Mine Cut

  • Smallest table, very large “open” culet (point at the bottom). The culet is cut off because they did not have the technology to bring to a point.
  • Very deep, large crown angle.
  • Can range from round to cushion shape in silhouette from above.
  • Cut entirely by hand, before modern tools that began the development of the round brilliant cut. True mine cuts that you will see in our store are only from 1860-1880.

Old European Cut

  • Small table, large crown angle, overall very deep, medium culet.
  • Earliest form of the round brilliant cut.

Transitional Cut

  • Medium table, small open culet, small star facets.
  • Transition between older cuts and Modern Round Brilliants.
  • Gilt: An ancient method of applying a layer of gold leaf or gold paint to a surface. In fine jewelry, gilt metal is most often over silver. Antique gilding was often hammered by hand to metal, resulting in a unique and luxurious sheen of gold. 
  • Gold Fill: A process that involves pressure bonding layers of 14k gold with extreme heat over a core of high quality jeweler’s brass resulting in a durable, quality gold product that will not tarnish! The USA industry standard legally requires genuine gold fill to be 5% pure gold by weight.
  • Vermeil: An Old World method meaning “gilded silver,” gold vermeil consists of 100 layers of 14k gold chemically bonded to a sterling silver core. True vermeil pieces (like ours) consist entirely of precious metal, and will not tarnish when worn appropriately. 
  • Filigree: A style of fine metalwork typically crafted in gold, silver, or platinum, made with tiny beads or twisted threads. The intricate designs are soldered together or to the surface of an object of the same metal and arranged in artistic motifs. 
  • Cannetille: A cousin to filigree, cannetille consists of fine, twisted metal wires coiled in patterns to create three-dimensional designs. Cannetille is often associated with Etruscan and Spanish jewelry, and is reminiscent of antique lacework. 
  • Enamel: An opaque or semitransparent glassy substance applied to metallic or other hard surfaces for ornament or as a protective coating. Fine enamel became popular in the Georgian period, often used in mourning pieces with tones of blue, black, and—though rare—white.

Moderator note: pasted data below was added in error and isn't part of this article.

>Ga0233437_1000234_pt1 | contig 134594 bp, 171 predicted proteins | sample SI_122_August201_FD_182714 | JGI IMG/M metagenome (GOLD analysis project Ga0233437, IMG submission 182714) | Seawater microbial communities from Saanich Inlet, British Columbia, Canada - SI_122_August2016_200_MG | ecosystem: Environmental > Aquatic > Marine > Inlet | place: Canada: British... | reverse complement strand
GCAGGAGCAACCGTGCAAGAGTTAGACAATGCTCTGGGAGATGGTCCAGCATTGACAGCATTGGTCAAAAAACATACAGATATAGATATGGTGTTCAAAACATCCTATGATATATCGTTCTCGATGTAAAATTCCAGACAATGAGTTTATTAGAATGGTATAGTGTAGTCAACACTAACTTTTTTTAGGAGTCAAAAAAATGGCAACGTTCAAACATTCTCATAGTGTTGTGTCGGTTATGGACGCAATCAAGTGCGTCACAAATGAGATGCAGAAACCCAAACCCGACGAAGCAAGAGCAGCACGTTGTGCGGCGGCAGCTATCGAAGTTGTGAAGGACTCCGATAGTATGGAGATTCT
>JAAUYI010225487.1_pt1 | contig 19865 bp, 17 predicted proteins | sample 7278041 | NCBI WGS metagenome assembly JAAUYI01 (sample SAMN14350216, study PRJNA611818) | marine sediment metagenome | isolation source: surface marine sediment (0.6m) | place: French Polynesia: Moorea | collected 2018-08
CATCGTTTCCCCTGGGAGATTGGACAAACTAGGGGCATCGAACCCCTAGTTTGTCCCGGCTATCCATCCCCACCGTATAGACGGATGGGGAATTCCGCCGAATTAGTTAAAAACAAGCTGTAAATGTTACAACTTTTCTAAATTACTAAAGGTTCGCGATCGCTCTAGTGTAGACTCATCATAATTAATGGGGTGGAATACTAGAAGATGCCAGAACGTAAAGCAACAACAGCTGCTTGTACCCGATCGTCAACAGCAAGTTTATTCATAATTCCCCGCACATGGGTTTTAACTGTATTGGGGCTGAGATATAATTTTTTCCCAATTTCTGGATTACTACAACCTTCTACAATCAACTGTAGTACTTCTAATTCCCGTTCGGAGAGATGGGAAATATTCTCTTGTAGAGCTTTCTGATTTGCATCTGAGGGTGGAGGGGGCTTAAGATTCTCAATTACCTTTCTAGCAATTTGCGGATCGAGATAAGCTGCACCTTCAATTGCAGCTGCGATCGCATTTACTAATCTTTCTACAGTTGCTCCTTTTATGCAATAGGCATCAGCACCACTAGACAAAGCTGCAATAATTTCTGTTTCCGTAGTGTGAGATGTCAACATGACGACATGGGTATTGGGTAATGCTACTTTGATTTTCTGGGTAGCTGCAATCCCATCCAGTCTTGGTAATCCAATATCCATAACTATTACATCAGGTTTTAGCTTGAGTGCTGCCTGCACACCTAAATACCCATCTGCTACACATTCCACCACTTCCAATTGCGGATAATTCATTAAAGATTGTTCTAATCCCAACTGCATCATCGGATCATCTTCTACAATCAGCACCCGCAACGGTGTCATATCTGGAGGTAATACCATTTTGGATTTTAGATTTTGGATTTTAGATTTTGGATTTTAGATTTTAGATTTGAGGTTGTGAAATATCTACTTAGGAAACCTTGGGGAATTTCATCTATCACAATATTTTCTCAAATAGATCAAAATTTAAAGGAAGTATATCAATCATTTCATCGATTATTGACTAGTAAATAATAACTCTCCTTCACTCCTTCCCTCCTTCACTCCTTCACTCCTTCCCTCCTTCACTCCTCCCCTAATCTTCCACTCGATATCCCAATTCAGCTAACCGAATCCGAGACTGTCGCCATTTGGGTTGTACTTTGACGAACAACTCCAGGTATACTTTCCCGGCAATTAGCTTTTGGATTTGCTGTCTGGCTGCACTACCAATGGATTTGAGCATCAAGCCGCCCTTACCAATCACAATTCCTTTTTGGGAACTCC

• Paste: Heavy, transparent natural rock crystal that simulates the fire and brilliance of gemstones, most often diamonds. Antique paste stones were all cut by hand and are highly collectible. The term “paste” will sometimes refer to pieces of cut glass in younger antique pieces. 
  • Cabochon: A gemstone with a flat bottom and a spherical top, which has been shaped and polished as opposed to faceted. 
  • Repousse: A metalworking technique in which a malleable metal is shaped by hammering from the reverse side to create a design in low relief. Artisans and metalsmiths typically define their repousse work using chasing. 
  • Chasing: Originates from the French word meaning, 'to chase' as the technique involves pushing back metal to make a design protrude forward. Chasing and repousse are often done together. 
  • Damascene: Damascening is the art of inlaying different metals into one another—typically, gold or silver into a darkly oxidized steel background—to produce intricate patterns. The English term comes from a perceived resemblance to the rich tapestry patterns of damask silk.
  • Foil-Backing: A process of coating the bottom of a stone in a thin metallic backing, typically made out of silver, gold or a colored foil. This process makes the stone more reflective of light, and was often used in Georgian and early Victorian pieces to enhance gemstones. Foil-backed gemstones are relatively delicate and should not be exposed to water. 
  • Bohemian Garnet: A pyrope garnet boasting a deep red color that was mainly used in Victorian jewelry. Named for the region of Bohemia (today Czech Republic and Slovakia) in which it was found. The mines for this variation of garnet are unfortunately no longer operational, making this gemstone increasingly rare. Bohemian garnets were almost exclusively set in a unique Victorian mixture of rose gold, which we refer to as “garnet gold”. 
  • Cameo: A piece of jewelry, typically oval or square in shape, consisting of a portrait carved in relief on a background. Cameo profiles were commonly women, and carved materials include natural shell, stone, and hematite. They gained immense popularity during the Victorian era as keepsakes, when traveling across Europe became a coming-of-age event, thus boosting the cameo carving industry. 
  • Cloisonne: Decorative work in which enamel, glass, or gemstones are separated by strips of flattened wire placed on a metal backing
  • Parure: A set of jewels intended to be worn together. Parure sets rose to popularity in early 19th-century Europe, with foil-backed diamond and colored paste stones prominent in fashion.


Sold Out